Background: Effective contact tracing is labor intensive and time sensitive during the COVID-19 pandemic, but also essential in the absence of effective treatment and vaccines. Singapore launched the first Bluetooth-based contact tracing app—TraceTogether—in March 2020 to augment Singapore’s contact tracing capabilities.
Objective: This study aims to compare the performance of the contact tracing app—TraceTogether—with that of a wearable tag-based real-time locating system (RTLS) and to validate them against the electronic medical records at the National Centre for Infectious Diseases (NCID), the national referral center for COVID-19 screening.
Methods: All patients and physicians in the NCID screening center were issued RTLS tags (CADI Scientific) for contact tracing. In total, 18 physicians were deployed to the NCID screening center from May 10 to May 20, 2020. The physicians activated the TraceTogether app (version 1.6; GovTech) on their smartphones during shifts and urged their patients to use the app. We compared patient contacts identified by TraceTogether and those identified by RTLS tags within the NCID vicinity during physicians’ 10-day posting. We also validated both digital contact tracing tools by verifying the physician-patient contacts with the electronic medical records of 156 patients who attended the NCID screening center over a 24-hour time frame within the study period.
Results: RTLS tags had a high sensitivity of 95.3% for detecting patient contacts identified either by the system or TraceTogether while TraceTogether had an overall sensitivity of 6.5% and performed significantly better on Android phones than iPhones (Android: 9.7%, iPhone: 2.7%; P<.001). When validated against the electronic medical records, RTLS tags had a sensitivity of 96.9% and specificity of 83.1%, while TraceTogether only detected 2 patient contacts with physicians who did not attend to them.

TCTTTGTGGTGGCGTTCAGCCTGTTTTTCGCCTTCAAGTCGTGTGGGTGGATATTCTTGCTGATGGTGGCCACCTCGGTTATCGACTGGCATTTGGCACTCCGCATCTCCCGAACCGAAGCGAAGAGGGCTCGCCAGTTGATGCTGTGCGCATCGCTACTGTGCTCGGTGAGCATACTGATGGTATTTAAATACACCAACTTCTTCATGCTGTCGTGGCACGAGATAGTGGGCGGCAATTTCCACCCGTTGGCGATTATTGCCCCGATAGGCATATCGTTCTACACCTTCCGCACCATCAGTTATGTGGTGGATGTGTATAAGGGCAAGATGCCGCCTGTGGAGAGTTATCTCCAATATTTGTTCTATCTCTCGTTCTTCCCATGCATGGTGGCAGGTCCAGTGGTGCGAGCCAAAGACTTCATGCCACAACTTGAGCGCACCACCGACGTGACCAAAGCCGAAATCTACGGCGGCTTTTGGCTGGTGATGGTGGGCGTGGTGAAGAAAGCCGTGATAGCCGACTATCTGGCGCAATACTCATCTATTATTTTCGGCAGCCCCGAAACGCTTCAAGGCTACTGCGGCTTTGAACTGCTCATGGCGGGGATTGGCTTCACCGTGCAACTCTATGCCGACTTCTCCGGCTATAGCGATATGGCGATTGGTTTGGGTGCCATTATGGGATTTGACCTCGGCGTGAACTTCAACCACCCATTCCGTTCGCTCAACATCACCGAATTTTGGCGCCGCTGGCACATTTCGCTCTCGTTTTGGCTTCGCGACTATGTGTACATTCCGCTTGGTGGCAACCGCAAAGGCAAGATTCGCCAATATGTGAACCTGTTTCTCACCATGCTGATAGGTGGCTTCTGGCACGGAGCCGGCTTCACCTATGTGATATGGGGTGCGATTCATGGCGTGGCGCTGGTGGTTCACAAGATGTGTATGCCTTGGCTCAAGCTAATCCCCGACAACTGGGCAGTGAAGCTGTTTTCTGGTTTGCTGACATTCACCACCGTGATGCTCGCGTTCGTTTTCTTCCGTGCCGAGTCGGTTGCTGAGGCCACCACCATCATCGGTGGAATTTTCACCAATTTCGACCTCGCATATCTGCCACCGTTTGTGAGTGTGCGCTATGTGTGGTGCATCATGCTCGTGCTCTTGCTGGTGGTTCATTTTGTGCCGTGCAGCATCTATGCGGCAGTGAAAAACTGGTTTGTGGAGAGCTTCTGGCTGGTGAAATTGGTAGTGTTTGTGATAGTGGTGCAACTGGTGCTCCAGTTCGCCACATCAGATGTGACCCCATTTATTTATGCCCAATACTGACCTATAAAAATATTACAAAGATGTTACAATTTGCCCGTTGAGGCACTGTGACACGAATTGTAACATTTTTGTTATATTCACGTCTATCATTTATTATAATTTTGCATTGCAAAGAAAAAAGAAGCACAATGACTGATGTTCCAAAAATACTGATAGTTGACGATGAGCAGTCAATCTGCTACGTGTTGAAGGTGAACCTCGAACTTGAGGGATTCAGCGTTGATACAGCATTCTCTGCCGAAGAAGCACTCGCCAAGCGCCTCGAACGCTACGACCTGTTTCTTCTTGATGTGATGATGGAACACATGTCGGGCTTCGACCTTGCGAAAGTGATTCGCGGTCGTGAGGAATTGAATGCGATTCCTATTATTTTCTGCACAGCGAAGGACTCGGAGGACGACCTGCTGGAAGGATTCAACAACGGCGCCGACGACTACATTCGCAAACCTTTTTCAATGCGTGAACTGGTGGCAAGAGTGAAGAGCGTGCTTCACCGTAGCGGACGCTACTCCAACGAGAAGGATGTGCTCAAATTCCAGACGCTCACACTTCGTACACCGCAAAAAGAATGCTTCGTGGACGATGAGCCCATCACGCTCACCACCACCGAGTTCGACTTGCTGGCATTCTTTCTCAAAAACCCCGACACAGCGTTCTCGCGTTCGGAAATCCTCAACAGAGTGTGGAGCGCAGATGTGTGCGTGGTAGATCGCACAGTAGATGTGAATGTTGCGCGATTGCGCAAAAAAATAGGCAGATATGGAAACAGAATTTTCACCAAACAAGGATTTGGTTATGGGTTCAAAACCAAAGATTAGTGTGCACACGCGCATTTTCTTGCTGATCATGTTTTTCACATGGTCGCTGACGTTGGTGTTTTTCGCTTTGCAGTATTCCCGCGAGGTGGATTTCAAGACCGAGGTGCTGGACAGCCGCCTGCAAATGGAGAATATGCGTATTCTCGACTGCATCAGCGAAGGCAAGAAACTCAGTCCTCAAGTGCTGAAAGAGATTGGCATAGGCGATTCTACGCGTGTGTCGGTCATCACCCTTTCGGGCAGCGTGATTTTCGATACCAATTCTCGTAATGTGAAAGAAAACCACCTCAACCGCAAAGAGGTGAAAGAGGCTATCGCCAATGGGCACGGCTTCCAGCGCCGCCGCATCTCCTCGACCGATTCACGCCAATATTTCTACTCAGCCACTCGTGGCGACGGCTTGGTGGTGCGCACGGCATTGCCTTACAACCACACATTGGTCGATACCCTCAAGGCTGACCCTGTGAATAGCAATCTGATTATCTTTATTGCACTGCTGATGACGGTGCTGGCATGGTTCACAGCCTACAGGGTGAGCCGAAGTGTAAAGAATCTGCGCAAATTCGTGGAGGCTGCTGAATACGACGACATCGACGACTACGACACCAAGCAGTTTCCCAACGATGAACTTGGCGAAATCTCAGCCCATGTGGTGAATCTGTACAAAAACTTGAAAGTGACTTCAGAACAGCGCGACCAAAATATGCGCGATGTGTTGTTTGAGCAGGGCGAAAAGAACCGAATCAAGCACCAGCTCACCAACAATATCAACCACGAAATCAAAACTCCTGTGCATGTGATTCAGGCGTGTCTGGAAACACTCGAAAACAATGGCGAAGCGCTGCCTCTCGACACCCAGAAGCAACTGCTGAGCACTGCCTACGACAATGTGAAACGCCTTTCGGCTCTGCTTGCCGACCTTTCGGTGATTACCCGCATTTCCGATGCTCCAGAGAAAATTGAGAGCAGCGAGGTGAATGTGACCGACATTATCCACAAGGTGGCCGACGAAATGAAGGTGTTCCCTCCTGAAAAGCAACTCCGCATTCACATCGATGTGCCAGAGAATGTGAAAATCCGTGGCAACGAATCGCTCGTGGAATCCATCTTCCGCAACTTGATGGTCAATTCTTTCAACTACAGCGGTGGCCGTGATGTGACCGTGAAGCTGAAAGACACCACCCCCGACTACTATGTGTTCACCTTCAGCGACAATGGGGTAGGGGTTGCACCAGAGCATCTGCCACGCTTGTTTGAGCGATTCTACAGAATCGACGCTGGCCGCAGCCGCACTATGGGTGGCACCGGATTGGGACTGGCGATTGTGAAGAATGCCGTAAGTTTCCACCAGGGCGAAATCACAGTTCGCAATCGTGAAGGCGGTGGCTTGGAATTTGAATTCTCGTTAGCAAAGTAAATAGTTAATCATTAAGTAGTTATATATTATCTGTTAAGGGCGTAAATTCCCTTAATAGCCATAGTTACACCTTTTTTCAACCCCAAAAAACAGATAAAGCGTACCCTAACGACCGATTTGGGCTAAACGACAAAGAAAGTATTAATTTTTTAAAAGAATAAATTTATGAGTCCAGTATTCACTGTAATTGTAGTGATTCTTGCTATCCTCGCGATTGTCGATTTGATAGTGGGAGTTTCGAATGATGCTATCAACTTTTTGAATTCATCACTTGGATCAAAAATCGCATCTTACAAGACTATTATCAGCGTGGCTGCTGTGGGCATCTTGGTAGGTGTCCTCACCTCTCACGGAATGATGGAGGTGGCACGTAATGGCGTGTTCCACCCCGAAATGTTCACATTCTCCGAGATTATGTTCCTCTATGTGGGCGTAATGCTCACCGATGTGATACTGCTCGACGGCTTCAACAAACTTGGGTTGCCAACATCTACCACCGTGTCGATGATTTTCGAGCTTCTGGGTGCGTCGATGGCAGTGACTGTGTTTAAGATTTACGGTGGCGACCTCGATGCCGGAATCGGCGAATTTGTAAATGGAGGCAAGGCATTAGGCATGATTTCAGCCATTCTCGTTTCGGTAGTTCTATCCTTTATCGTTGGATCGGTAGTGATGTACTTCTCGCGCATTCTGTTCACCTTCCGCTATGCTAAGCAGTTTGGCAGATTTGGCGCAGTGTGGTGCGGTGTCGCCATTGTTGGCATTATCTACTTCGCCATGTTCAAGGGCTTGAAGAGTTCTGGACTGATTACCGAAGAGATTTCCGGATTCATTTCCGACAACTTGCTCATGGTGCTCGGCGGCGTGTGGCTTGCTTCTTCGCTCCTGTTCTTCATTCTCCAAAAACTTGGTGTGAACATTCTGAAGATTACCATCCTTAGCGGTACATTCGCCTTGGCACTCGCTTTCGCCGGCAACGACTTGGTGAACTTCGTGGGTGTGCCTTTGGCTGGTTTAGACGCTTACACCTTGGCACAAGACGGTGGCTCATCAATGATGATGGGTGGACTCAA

Conclusions: TraceTogether had a much lower sensitivity than RTLS tags for identifying patient contacts in a clinical setting. Although the tag-based RTLS performed well for contact tracing in a clinical setting, its implementation in the community would be more challenging than TraceTogether. Given the uncertainty of the adoption and capabilities of contact tracing apps, policy makers should be cautioned against overreliance on such apps for contact tracing. Nonetheless, leveraging technology to augment conventional manual contact tracing is a necessary move for returning some normalcy to life during the long haul of the COVID-19 pandemic.
The fight against COVID-19 is expected to be a long haul due to its high transmissibility, despite its low virulence rates . There have been predictions of potential second waves of SARS-CoV-2 infections, and several countries have experienced repeated waves of outbreaks after seemingly successful efforts of containing COVID-19 transmissions [ , ]. In the absence of effective treatment or vaccination, approaches to preventing transmissions have included social distancing, use of face masks, hygiene measures (eg, disinfection), case isolation, contact tracing, and quarantine [ ]. Effective contact tracing is essential for preventing transmissions and subsequent generations of SARS-CoV-2 infections [ ].
Contact tracing is the process of identifying and subsequently acquiring information from persons potentially exposed to infectious diseases . Conventional contact tracing methods include a mixture of patient interviews and contact verifications to map the social and work encounters of an infected individual. These methods enable the contact tracer to obtain a comprehensive list of persons potentially exposed to infectious individuals [ , ]. Additional measures, such as patient and visitor registration system downloads, staff roster and electronic medical record (EMR) reviews, and direct observations via closed-circuit television have been employed for contact tracing in health care settings [ ]. These processes are labor intensive, yet time sensitive and crucial for stemming the spread of the infectious disease at the emergence of an outbreak [ , , ].
During the COVID-19 outbreak, contact tracing can be challenging in large communities with a limited pool of contact tracers [, ]. Technology can potentially overcome this barrier by simplifying the process of data collection. Several health care institutions have benefitted from the use of a real-time locating system (RTLS) for contact tracing. Hellmich et al [ ] were able to identify twice as many potential contacts of confirmed pertussis cases in an emergency department with RTLS compared with EMR review. Ho et al [ ] also found that the use of location-based RTLSs to complement EMR review increased the sensitivity of detecting health care workers’ contact with COVID-19 inpatients from 47.2% to 77.8%. However, despite the positive outcomes of using RTLSs for contact tracing [ - ], such technologies have largely been confined to health care institutions due to the high costs of infrastructure setup [ , ].